All About Dave

Petaluma, California resident Dave Albee is a native of Dover-Foxcroft, Maine and a graduate of Foxcroft Academy.

Albee’s athletic claim to fame in high school was being a four-year letterman at second base in baseball at FA who also led the Little Ten Conference in football in mild concussions his junior and senior years. He once caught a touchdown pass as a wide receiver and ran for another TD as a quarterback in a 60-0 victory over the Greenville Lakers, an embarrassing lopsided loss that forced Greenville to drop football, take up soccer and perhaps -- who knows? – overdevelop property around picturesque Moosehead Lake.

Albee was recruited as a QB out of high school as walk-on to quarterback the Northeast School of Broadcasting Fighting Microphones in spirited two-hand touch football games on Marlborough Street in Boston during school recess. Discovering for the first time in his life that he had a thick Maine accent, Albee’s sports broadcasting career took an unexpected sharp turn. He wound up announcing “Paper or plastic” to patrons as a grocery store clerk at an A&P in his hometown, accepting a full-time job there for $99 a week to pay off school loans. However, Albee’s destiny changed one fateful day in December of 1973 when the sports editor of Dover’s weekly newspaper, the Piscataquis Observer, came into the A&P to buy groceries and told Albee that she did not plan to cover FA’s big season-opening basketball game that Saturday night in Orono against the rival Red Riots. That’s when Albee issued these life-altering words: “Do you want me to do it for you?”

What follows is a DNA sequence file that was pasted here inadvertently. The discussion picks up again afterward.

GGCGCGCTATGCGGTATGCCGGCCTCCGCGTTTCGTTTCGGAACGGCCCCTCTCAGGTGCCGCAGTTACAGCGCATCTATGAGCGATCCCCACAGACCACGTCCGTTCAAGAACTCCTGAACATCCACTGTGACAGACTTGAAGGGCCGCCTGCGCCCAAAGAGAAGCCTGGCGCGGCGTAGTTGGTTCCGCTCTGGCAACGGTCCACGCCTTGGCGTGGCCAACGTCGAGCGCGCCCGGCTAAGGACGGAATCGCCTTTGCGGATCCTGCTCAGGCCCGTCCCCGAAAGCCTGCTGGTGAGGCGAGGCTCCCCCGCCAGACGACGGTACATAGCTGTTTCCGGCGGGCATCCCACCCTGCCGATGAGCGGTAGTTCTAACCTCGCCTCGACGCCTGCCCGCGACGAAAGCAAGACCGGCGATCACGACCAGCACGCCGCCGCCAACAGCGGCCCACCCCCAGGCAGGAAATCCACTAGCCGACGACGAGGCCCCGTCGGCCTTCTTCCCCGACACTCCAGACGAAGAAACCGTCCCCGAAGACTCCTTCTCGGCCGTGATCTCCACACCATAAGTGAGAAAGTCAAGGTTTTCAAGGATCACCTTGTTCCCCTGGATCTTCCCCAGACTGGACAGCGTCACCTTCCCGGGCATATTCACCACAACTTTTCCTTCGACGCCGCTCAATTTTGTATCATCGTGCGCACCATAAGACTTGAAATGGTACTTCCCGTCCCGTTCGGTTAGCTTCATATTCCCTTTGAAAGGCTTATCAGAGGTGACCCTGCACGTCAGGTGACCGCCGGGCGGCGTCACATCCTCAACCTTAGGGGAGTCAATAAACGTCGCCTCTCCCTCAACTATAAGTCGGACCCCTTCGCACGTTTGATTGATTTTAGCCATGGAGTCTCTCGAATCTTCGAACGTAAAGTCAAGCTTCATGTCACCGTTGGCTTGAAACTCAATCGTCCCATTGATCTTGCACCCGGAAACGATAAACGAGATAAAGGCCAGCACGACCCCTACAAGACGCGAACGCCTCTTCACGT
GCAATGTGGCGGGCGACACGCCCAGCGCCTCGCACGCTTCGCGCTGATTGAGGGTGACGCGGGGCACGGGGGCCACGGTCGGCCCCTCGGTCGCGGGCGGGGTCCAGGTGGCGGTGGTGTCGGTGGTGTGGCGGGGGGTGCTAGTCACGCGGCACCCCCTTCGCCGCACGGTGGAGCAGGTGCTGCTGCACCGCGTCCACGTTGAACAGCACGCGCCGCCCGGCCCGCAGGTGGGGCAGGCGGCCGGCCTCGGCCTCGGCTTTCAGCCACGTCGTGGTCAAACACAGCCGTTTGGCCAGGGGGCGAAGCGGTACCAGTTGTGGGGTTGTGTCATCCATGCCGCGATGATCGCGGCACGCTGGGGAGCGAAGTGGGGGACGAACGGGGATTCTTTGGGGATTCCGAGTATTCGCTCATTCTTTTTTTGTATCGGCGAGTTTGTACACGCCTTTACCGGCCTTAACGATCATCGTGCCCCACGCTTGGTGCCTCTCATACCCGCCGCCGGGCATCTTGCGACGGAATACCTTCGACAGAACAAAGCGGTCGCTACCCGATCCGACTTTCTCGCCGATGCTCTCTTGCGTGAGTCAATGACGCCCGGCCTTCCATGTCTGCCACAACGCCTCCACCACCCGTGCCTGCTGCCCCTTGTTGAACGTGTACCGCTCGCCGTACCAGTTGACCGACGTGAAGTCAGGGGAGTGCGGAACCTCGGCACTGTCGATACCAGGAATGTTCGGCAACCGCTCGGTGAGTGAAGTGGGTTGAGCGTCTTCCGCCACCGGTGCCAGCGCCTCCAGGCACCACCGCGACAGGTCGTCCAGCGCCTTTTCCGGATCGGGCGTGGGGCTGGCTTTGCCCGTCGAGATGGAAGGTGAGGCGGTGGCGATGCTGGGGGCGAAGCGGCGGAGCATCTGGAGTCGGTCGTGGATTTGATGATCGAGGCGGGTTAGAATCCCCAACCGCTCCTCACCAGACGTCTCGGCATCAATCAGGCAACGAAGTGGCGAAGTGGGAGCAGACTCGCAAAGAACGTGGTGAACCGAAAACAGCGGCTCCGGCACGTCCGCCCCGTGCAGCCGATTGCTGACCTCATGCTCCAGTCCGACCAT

A stringer was born and a new career was launched. Albee covered the game, wrote out the game story in long hand and turned it into the local paper. A day later, the editor and publisher, Jim Thompson, called Albee and offered him a full-time job to write sports, layout pages and learn to be the staff’s photographer. Albee proceeded to work for the Piscataquis Observer for three years. He covered Foxcroft’s state Class B-winning basketball team in 1973-74 and drew his inspiration for sportswriting from reading the late, great Boston Globe columnist Ray Fitzgerald, Peter Gammons (then the Red Sox beat writer for the Globe) and Bob Ryan (then the Globe’s Celtics beat writer).